5 Sinyaya Bluza [Blue Blouse], in: Bol'shaya Sovetskaya Enciklopedia, 39, 2nd edition 1956, p. 138 (translated from Russian by Alexandra Köhring).
6 See for example the contemporary review of Moscow and Leningrad groups: Zhivye gazety [Living newspapers], in: Zhizn' iskusstva, 2, 1925.
7 Gorham, Michael S.: Speaking in Soviet tongues. Language culture and the politics of voice in revolutionary Russia. DeKalb: Northern Illinois University Press, 2003, p. 11.
8 See Mally, Lynn: Revolutionary acts. Amateur theater and the Soviet state, 1917-1938. Ithaca, London: Cornell University Press, 2000, p. 66.
9 Zhivye gazety v klube [Living newspapers in the club], in: Prizyo, 6, 1924; quoted after the English translation in: Mally 2000, p. 68 [ref. 8].
10 Mally 2000, p. 73 [ref. 8].
11 Tábor, Ádám: Az Örley kör [The Örley circle], in: Beszélô, 1999 May 17 [translated from Hungarian, MW].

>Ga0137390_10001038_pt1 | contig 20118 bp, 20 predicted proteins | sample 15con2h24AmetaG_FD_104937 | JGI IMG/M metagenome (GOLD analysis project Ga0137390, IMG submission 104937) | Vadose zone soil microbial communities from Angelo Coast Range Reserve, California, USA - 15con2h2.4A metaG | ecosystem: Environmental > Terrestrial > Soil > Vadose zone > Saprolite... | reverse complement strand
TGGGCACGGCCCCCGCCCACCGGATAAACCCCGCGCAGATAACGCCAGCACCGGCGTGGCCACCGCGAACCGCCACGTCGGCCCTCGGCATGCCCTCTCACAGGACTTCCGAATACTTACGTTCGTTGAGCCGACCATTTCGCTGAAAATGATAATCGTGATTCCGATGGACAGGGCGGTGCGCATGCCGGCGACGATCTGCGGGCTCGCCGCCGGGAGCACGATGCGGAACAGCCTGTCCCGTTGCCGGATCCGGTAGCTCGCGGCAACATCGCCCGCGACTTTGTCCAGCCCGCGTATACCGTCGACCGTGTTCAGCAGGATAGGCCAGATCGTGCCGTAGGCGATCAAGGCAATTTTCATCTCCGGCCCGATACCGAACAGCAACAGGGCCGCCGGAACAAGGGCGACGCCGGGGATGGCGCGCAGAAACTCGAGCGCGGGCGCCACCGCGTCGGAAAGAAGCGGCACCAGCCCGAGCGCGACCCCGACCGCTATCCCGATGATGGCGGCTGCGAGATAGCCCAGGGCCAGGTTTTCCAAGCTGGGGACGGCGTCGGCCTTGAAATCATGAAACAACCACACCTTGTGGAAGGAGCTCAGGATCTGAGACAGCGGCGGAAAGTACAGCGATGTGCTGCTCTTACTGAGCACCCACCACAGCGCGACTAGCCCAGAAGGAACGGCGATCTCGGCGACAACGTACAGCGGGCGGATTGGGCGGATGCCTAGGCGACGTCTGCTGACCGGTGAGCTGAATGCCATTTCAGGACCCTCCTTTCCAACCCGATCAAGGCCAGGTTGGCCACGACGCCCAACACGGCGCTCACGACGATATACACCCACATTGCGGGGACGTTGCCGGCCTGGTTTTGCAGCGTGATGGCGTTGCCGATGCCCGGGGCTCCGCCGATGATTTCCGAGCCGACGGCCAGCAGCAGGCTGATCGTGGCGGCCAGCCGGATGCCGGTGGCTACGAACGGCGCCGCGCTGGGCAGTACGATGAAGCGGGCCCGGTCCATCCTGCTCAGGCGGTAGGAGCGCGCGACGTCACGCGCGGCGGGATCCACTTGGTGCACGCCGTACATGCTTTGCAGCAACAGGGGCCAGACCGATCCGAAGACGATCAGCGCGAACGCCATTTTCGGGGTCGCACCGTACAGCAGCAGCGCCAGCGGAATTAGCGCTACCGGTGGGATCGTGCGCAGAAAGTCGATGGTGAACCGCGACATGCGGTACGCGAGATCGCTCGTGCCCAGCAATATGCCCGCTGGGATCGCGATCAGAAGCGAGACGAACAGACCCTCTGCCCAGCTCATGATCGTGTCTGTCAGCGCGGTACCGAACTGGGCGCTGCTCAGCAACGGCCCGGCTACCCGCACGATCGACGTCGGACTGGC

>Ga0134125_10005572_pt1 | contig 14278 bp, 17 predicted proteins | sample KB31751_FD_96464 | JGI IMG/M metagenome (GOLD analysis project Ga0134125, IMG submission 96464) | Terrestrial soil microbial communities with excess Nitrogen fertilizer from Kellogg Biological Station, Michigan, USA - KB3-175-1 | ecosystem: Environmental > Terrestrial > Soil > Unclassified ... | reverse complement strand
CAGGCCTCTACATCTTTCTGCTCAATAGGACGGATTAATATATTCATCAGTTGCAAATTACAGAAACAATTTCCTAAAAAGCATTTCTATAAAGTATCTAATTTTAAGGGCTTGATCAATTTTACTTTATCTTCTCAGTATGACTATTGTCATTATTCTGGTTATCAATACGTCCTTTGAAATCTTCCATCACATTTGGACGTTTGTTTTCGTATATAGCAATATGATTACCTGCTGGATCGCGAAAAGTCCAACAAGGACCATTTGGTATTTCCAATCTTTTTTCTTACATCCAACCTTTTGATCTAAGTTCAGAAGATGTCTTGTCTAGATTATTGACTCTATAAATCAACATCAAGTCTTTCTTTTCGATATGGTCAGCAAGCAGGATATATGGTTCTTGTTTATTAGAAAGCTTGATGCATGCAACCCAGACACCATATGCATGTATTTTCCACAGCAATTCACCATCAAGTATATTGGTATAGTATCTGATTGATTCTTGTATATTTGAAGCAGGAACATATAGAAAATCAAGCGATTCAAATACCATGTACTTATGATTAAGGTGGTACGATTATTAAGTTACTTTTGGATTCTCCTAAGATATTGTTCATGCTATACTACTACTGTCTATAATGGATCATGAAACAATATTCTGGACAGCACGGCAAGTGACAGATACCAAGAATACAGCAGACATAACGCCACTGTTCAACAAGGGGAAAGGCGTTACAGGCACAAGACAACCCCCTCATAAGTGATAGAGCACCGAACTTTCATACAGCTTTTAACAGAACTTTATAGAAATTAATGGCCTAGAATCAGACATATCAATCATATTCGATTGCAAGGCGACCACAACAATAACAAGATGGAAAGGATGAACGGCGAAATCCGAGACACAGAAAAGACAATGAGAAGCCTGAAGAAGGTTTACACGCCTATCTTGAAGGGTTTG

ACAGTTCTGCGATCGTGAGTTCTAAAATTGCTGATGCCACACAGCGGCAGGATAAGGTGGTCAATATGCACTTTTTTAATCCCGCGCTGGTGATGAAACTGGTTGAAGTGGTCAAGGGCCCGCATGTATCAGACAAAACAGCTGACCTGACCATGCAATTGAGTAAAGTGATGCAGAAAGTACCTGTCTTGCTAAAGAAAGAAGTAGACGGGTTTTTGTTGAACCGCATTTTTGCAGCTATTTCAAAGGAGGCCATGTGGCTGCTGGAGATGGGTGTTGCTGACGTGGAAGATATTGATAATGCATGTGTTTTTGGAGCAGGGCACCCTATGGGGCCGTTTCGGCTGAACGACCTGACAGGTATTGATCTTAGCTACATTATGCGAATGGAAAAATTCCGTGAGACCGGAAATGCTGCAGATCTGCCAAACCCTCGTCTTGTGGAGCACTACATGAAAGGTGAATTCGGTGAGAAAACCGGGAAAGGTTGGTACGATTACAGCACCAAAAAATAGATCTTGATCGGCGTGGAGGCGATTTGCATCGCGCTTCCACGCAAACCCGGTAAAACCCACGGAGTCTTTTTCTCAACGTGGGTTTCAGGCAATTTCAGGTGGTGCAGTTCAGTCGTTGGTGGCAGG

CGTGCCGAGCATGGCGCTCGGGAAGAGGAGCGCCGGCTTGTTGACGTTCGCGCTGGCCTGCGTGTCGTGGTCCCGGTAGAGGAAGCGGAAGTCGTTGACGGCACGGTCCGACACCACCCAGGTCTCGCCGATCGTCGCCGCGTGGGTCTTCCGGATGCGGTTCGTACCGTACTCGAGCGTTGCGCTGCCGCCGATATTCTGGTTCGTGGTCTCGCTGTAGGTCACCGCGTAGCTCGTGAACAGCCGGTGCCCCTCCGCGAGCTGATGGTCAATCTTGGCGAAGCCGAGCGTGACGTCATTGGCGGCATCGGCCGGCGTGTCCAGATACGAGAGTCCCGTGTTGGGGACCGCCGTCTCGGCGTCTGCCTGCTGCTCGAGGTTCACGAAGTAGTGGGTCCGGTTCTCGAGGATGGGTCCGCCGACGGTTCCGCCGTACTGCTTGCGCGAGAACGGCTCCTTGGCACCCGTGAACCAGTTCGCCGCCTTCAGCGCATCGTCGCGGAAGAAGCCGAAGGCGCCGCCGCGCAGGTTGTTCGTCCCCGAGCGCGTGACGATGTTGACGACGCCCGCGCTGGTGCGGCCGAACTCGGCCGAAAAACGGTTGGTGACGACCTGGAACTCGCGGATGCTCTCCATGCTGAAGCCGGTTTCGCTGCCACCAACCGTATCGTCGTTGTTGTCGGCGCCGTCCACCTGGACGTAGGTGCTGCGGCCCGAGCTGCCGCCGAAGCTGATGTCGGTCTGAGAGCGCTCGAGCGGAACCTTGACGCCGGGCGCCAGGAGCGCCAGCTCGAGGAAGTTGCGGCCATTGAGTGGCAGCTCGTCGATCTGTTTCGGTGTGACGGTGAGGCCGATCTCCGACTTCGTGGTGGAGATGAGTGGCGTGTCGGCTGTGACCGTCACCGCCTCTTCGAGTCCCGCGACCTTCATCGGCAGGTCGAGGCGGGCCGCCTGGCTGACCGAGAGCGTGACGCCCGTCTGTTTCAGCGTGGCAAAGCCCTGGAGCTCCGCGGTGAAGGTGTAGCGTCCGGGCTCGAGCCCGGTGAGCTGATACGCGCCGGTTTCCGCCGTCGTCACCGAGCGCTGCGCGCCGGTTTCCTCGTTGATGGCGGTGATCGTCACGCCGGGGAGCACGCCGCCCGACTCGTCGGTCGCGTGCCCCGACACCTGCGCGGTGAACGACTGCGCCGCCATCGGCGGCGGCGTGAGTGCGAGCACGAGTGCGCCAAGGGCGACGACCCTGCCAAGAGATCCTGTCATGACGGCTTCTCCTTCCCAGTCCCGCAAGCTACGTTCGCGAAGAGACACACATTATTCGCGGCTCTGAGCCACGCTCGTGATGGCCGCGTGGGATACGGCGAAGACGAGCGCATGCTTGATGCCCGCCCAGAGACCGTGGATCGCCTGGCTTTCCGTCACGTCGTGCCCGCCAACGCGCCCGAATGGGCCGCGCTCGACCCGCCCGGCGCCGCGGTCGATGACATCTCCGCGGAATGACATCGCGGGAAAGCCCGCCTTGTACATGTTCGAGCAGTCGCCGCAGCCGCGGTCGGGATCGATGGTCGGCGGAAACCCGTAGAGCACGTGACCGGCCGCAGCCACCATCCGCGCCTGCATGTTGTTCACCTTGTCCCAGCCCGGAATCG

13 Tábor, Ádám: Állam és irodalom [State and literature], in: Beszélô, 1998 December 16 [translated from Hungarian, MW].
15 See Havasréti, József: Alternatív regiszterek. A kulturális ellenállás formai a Magyar neoavantgárdban [Alternativ registers. The forms of cultural resistance in the Hungarian neo-avantgarde]. Budapest 2006, pp. 285-286. See also Havasréti, József: Punk/Rock kultúra és az avantgárd élô folyóiratok [Punk/Rock culture and the avant-garde living magazines], in: NÉ/MA? Tanulmányok a Magyar neoavantgárd körébôl (edited by Pál Deréky and András Müllner). Budapest: Ráció kiadó, 2004.
16 Havasréti 2006 [ref. 15], pp. 283-284 [translated from Hungarian, MW].
17 Tábor 1998 [ref. 13]. Thanks to Péter Rácz, Budapest, for his first-hand information on Hungarian living magazines.